The writing on the street

There is a movement happening as this is being read.

Right now, there is a kid lost in an urban jungle with nothing but his wits and an aerosol can, painting his dreams on the walls around him. Maybe this kid keeps up with what he loves and doesn’t compromise his aspirations despite the illegal nature of his chosen calling. Maybe his art will be famous one day, even though the critics never got a chance to see it in a gallery and point out its faults over glasses of cheap wine.

Though this is a story, it’s not far from the truth. Graffiti has stepped into the mainstream. It is accessible, anonymous and undeniably cool, but it did not happen overnight. Modern street art is the product of more than 30 years of underground effort at nameless expression.

To understand what graffiti is, it is helpful to understand the vocabulary associated with it. In the book Beautiful Losers: Contemporary Art and Street Culture, James E. Walmesley points out that the term graffiti is a dated one. Graffiti artists generally use the term “writing” when referring to their art, and they speak of themselves as “writers.”

The first thing a new writer must do is figure out a “tag,” or nickname. If you have seen graffiti, you have most likely seen a tag. They are usually short, aesthetic words sometimes written in complex tribal script known as “wildstyle.” As one writer said, “Choose a clever name that defies the norm of simple-minded slang.”

Once writers figure out their tag, the next step is “getting up.” Getting up means – as the name suggests – writers should try to spray their tag in as many places as possible.

There are two ways in which a writer can “get up.” One is a “throw-up,” in which the writer’s tag is usually written in bubbly block letters around three feet tall, typically in one color. A “piece” is similar to a “throw-up” but is larger and more intricate.

The tag and the throw-up are two tools beginner writers tend to choose. They are easy to put up and can be done without any planning.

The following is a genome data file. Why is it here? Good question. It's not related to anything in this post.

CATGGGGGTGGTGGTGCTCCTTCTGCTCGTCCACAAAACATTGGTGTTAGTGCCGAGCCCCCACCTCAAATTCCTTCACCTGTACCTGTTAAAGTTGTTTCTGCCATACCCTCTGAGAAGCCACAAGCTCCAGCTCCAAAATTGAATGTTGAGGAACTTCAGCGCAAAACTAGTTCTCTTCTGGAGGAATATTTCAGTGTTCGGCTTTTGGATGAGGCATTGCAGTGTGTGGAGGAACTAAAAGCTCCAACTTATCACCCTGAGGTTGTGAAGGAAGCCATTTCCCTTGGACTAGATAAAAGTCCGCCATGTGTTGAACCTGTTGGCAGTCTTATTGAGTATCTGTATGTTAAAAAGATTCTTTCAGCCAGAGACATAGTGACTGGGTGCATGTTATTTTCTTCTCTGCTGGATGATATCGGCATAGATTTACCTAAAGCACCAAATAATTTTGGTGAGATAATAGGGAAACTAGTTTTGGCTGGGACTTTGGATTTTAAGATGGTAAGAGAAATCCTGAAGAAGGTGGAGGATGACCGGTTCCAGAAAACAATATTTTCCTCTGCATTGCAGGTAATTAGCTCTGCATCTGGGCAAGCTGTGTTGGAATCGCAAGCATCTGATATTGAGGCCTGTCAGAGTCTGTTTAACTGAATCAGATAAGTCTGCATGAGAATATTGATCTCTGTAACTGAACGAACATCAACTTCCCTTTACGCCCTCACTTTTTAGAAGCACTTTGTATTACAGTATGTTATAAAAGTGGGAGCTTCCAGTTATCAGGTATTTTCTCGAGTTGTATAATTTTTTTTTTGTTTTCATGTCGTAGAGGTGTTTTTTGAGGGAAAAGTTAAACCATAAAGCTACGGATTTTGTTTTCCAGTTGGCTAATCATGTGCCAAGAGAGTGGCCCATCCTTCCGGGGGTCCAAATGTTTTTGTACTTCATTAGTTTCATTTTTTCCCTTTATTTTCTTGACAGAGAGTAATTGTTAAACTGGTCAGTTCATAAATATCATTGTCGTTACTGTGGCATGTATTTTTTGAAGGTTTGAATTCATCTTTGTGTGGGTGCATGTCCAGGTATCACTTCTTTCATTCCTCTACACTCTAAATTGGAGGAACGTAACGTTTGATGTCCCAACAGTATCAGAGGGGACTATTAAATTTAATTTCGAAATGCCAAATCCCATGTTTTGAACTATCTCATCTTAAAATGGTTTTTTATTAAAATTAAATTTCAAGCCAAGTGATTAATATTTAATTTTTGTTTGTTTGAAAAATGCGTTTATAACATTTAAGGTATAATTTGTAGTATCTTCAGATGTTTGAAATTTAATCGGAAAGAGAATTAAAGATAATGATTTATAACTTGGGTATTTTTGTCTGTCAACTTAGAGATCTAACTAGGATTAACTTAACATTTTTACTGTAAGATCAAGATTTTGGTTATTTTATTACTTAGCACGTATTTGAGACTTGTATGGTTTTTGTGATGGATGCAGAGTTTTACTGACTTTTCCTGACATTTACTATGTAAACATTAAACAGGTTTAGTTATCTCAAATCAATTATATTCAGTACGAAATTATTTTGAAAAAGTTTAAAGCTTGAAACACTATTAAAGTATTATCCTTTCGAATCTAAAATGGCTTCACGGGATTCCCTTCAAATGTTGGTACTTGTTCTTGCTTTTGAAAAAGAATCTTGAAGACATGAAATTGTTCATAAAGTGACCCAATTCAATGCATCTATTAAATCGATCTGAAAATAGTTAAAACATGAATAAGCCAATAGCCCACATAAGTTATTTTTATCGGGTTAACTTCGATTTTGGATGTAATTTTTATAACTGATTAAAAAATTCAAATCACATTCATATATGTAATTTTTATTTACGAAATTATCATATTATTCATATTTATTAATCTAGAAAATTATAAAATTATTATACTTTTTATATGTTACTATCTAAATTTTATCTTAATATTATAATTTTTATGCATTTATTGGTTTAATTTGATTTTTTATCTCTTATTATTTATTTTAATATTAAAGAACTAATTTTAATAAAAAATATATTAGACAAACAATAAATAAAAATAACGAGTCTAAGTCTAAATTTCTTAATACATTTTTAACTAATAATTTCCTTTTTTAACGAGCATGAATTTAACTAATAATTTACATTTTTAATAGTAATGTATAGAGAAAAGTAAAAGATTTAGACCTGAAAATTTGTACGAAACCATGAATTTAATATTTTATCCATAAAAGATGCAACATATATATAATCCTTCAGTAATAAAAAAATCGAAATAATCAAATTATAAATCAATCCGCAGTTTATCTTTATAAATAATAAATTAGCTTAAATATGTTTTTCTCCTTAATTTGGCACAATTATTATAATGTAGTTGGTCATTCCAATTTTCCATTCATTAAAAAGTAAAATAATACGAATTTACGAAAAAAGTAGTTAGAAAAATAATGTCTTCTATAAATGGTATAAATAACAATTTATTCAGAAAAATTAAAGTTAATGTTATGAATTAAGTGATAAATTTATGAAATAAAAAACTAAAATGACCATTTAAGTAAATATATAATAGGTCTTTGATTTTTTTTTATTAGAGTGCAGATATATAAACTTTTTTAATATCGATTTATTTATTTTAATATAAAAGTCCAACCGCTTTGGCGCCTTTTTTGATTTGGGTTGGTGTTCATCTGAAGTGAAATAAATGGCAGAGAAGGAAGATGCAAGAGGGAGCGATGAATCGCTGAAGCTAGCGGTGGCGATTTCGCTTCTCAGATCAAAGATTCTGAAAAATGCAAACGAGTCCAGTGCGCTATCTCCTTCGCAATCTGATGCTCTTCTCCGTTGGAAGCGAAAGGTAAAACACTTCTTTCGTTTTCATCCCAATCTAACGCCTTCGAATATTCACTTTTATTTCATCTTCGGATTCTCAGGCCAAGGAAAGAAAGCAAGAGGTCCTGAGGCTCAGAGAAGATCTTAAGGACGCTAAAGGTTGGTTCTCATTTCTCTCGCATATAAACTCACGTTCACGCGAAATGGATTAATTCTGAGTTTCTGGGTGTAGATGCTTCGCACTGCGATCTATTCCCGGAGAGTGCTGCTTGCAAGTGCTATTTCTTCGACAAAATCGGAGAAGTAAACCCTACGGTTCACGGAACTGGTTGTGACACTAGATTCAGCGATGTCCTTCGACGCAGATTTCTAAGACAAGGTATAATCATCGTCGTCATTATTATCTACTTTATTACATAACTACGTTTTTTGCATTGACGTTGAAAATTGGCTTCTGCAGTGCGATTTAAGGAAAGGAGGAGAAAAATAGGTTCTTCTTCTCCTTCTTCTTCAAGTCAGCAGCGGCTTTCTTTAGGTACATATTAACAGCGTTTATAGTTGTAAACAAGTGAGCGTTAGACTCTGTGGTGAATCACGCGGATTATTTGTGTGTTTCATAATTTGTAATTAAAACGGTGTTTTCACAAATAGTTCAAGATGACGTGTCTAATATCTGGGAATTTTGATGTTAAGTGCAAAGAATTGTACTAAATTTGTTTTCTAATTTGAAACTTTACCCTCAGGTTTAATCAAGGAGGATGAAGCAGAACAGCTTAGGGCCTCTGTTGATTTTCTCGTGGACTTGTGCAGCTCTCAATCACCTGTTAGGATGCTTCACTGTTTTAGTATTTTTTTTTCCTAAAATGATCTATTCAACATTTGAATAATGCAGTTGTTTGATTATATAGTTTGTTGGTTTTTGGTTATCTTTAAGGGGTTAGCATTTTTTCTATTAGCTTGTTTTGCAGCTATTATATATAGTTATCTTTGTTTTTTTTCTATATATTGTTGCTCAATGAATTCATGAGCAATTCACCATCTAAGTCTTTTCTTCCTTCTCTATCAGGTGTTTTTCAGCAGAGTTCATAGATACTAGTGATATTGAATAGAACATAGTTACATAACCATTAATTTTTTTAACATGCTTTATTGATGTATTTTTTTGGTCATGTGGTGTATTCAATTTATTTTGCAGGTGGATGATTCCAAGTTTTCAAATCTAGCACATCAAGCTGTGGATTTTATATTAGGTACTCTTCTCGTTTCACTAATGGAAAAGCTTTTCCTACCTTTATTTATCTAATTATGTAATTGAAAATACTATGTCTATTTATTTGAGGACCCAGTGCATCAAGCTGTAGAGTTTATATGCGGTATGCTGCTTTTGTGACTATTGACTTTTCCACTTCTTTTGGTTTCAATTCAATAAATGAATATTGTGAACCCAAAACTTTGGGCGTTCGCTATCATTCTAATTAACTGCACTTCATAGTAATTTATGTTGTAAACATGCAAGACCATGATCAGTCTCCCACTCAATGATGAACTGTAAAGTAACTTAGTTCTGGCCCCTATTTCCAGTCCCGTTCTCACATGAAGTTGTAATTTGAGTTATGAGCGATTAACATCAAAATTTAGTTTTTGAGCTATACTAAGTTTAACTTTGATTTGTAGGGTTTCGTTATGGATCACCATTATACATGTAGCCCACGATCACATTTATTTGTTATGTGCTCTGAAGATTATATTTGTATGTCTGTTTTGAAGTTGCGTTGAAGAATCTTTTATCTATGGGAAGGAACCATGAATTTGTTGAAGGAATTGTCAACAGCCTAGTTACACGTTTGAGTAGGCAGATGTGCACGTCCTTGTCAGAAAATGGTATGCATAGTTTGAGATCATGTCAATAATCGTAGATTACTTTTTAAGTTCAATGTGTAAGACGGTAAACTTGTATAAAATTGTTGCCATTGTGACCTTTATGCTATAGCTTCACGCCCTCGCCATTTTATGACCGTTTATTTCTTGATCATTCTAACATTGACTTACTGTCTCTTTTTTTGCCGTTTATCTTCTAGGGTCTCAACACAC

On the other hand, due to its complex nature, a piece must be planned in advance. It can be the product of the combined effort of two or more artists. It can also include imagery beyond the tag, such as cartoon characters or of realistic imagery.

If a piece is well styled and has good use of color, it is then referred to as a “burner.” It is through these pieces that a writer’s style is judged.

Writers also use wheat paste to display their work in the form of a poster. Wheat paste has been gaining popularity recently and can be seen all over Tampa. The benefit of wheat paste over writing is its ability to be transported. An artist could mail posters to another city and ask an artist there to put them up. Wheat paste is also very inexpensive. It is a mixture of flour, boiling water and sometimes sugar.

According to the essay “In the beginning, there was the word,” by Walmesley in his book, TAKI 183 is credited with starting the graffiti movement. He was a delivery boy in New York in the early 1970s. Using a small marker pen, he began to write his tag wherever he went in the city. Others saw this and wanted to copy him. He unknowingly started the writing subculture.

“Graffiti started as just writing your name on things, but then evolved into a kind of urban calligraphy,” local artist Patrick Hannon said.

Graffiti is a unique art form in the sense that all of its participants have at some point broken the law. No other art movement in history can boast this. Graffiti will always be a subculture, despite mainstream efforts to control and incorporate it because of its inherent illegality. Rebellion and art are inextricably connected in the graffiti scene.

Accessibility is another defining characteristic of graffiti. Traditional art may seem stuffy and unapproachable to someone who is just getting into art. Yet, you can walk up and touch graffiti. It is there for the people and not for the critics. Graffiti is in the public eye. It defies the constraint of authority.

“You’re making your art more accessible to people,” Hannon said. “You bypass the gallery system and reach people you wouldn’t normally reach. It gives a sort of mystery or aura to your work; people want to know what’s behind it.

“When I see (graffiti) someplace, I think you can get an idea of the kind of culture a city has. If I see a bunch of cool stuff around, I think it’s a little glimpse at what lurks beneath.”

Graffiti has seen quite a bit of popularity as of late.

Marc Ecko, best known for his Ecko Unlimited brand of graffiti-influenced clothing, has been able to expand his empire into a multifaceted conglomerate that, according to, boasted billings of nearly $1 billion last year. He also recently released a video game, Marc Ecko’s Getting Up: Contents Under Pressure, where players can vicariously live the life of a street artist.

The online community MySpace has made it possible for fans to connect with numerous artists and view their work. Shepard Fairey’s popular “OBEY” tag can be seen on shirts sold at the popular clothing store Urban Outfitters.

On and around campus, the pulse of the graffiti scene is evident. If you look closely while you are walking to class, you may notice homemade stickers adorning various objects around campus or wheat-pasted silhouettes on the walls.

Graffiti has survived any attempt to stifle its rebellious creativity, and it seems this trend will continue. The mainstream has embraced the spray-paint rebellion. While some may argue the artists involved have sold out, I would argue they are just getting up.